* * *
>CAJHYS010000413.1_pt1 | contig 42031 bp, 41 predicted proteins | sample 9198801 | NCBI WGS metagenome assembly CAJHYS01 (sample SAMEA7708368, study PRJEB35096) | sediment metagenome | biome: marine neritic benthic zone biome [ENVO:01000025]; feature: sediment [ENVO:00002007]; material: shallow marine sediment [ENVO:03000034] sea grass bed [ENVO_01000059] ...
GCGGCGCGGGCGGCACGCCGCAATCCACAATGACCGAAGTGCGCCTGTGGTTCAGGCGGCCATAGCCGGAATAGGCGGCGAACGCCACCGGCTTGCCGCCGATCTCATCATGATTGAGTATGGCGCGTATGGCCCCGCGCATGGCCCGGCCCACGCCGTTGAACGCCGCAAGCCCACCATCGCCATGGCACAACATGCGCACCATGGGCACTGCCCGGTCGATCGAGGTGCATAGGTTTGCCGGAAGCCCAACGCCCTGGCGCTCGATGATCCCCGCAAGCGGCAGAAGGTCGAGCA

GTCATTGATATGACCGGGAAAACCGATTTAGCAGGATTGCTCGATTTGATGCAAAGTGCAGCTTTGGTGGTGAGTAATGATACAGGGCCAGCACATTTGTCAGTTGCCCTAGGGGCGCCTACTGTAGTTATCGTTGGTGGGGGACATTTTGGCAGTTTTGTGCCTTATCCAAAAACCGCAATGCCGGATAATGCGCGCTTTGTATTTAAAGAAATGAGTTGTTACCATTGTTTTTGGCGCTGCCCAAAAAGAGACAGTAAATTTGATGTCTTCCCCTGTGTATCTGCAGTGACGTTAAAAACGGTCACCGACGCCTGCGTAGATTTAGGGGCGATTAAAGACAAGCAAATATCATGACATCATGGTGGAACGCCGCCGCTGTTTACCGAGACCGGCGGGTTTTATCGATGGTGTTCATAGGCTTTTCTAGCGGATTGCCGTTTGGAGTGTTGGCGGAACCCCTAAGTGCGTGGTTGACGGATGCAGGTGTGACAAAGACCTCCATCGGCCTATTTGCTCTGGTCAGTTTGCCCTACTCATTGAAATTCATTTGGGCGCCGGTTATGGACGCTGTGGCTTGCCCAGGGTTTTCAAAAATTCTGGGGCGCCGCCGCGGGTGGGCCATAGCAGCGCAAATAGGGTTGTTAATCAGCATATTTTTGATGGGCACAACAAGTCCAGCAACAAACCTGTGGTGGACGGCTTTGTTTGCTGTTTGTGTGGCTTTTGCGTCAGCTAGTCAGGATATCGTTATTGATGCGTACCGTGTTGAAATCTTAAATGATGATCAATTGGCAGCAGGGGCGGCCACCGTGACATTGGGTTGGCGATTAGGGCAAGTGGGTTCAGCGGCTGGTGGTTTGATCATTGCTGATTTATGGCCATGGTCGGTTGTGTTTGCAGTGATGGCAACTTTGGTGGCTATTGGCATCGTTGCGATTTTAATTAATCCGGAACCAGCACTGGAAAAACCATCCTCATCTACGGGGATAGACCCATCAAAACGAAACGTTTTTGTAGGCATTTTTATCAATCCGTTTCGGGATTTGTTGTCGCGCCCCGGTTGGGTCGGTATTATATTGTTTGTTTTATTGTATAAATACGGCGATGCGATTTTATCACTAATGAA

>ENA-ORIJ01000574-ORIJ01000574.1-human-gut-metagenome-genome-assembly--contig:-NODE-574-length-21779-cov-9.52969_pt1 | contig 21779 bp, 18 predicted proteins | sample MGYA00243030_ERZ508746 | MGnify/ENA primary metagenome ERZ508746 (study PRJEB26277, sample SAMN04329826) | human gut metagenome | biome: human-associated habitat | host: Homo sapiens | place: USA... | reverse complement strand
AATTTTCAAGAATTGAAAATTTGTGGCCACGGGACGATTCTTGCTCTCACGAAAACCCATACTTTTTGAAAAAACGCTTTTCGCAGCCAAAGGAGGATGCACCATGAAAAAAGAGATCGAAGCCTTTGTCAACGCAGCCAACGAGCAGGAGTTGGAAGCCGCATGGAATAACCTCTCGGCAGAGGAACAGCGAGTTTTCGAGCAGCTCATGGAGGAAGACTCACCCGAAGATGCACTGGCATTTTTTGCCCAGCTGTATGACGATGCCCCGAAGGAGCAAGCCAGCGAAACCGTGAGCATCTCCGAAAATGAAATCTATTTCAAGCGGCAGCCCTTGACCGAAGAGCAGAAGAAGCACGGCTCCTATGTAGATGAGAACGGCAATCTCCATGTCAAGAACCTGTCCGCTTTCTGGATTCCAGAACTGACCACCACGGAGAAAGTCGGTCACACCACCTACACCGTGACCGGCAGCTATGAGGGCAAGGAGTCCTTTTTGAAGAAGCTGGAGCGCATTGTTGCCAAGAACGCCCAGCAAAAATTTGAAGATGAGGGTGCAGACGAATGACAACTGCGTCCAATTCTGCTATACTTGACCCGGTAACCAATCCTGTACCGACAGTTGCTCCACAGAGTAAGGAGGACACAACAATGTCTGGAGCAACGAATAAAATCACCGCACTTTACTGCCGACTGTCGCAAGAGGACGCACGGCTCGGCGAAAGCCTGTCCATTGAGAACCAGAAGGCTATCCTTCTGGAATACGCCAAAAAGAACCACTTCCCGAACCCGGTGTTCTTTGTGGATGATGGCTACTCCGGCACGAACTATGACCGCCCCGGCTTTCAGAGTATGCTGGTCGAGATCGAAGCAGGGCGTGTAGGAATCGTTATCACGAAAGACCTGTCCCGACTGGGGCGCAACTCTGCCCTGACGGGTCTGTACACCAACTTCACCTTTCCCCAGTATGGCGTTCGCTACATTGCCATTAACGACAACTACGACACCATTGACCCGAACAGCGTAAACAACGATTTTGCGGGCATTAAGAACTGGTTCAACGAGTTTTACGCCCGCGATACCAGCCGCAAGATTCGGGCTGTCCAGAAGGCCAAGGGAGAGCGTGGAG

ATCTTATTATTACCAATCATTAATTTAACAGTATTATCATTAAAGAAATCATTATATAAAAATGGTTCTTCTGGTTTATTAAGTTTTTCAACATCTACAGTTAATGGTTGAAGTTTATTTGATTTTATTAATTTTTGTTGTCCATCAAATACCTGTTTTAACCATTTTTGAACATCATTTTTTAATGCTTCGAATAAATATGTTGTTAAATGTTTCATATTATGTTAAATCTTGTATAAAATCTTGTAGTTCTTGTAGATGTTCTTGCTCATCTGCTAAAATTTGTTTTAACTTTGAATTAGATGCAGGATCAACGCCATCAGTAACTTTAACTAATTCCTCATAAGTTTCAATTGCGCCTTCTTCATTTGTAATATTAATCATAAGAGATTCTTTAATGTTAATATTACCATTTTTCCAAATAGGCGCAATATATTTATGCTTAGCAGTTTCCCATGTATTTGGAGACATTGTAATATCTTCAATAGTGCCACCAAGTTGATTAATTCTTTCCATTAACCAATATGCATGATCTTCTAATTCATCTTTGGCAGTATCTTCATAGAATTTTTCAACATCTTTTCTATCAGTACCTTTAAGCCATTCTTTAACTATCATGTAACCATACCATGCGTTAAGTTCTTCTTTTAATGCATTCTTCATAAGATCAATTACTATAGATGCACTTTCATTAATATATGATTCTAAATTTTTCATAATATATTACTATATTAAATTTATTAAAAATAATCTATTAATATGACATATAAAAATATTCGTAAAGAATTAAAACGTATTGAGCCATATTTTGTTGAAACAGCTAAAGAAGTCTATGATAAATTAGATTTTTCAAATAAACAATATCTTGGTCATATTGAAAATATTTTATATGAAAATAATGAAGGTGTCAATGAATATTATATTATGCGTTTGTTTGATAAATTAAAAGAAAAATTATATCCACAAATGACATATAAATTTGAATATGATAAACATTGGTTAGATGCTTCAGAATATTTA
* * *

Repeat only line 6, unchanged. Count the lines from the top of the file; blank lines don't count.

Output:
ATCTTATTATTACCAATCATTAATTTAACAGTATTATCATTAAAGAAATCATTATATAAAAATGGTTCTTCTGGTTTATTAAGTTTTTCAACATCTACAGTTAATGGTTGAAGTTTATTTGATTTTATTAATTTTTGTTGTCCATCAAATACCTGTTTTAACCATTTTTGAACATCATTTTTTAATGCTTCGAATAAATATGTTGTTAAATGTTTCATATTATGTTAAATCTTGTATAAAATCTTGTAGTTCTTGTAGATGTTCTTGCTCATCTGCTAAAATTTGTTTTAACTTTGAATTAGATGCAGGATCAACGCCATCAGTAACTTTAACTAATTCCTCATAAGTTTCAATTGCGCCTTCTTCATTTGTAATATTAATCATAAGAGATTCTTTAATGTTAATATTACCATTTTTCCAAATAGGCGCAATATATTTATGCTTAGCAGTTTCCCATGTATTTGGAGACATTGTAATATCTTCAATAGTGCCACCAAGTTGATTAATTCTTTCCATTAACCAATATGCATGATCTTCTAATTCATCTTTGGCAGTATCTTCATAGAATTTTTCAACATCTTTTCTATCAGTACCTTTAAGCCATTCTTTAACTATCATGTAACCATACCATGCGTTAAGTTCTTCTTTTAATGCATTCTTCATAAGATCAATTACTATAGATGCACTTTCATTAATATATGATTCTAAATTTTTCATAATATATTACTATATTAAATTTATTAAAAATAATCTATTAATATGACATATAAAAATATTCGTAAAGAATTAAAACGTATTGAGCCATATTTTGTTGAAACAGCTAAAGAAGTCTATGATAAATTAGATTTTTCAAATAAACAATATCTTGGTCATATTGAAAATATTTTATATGAAAATAATGAAGGTGTCAATGAATATTATATTATGCGTTTGTTTGATAAATTAAAAGAAAAATTATATCCACAAATGACATATAAATTTGAATATGATAAACATTGGTTAGATGCTTCAGAATATTTA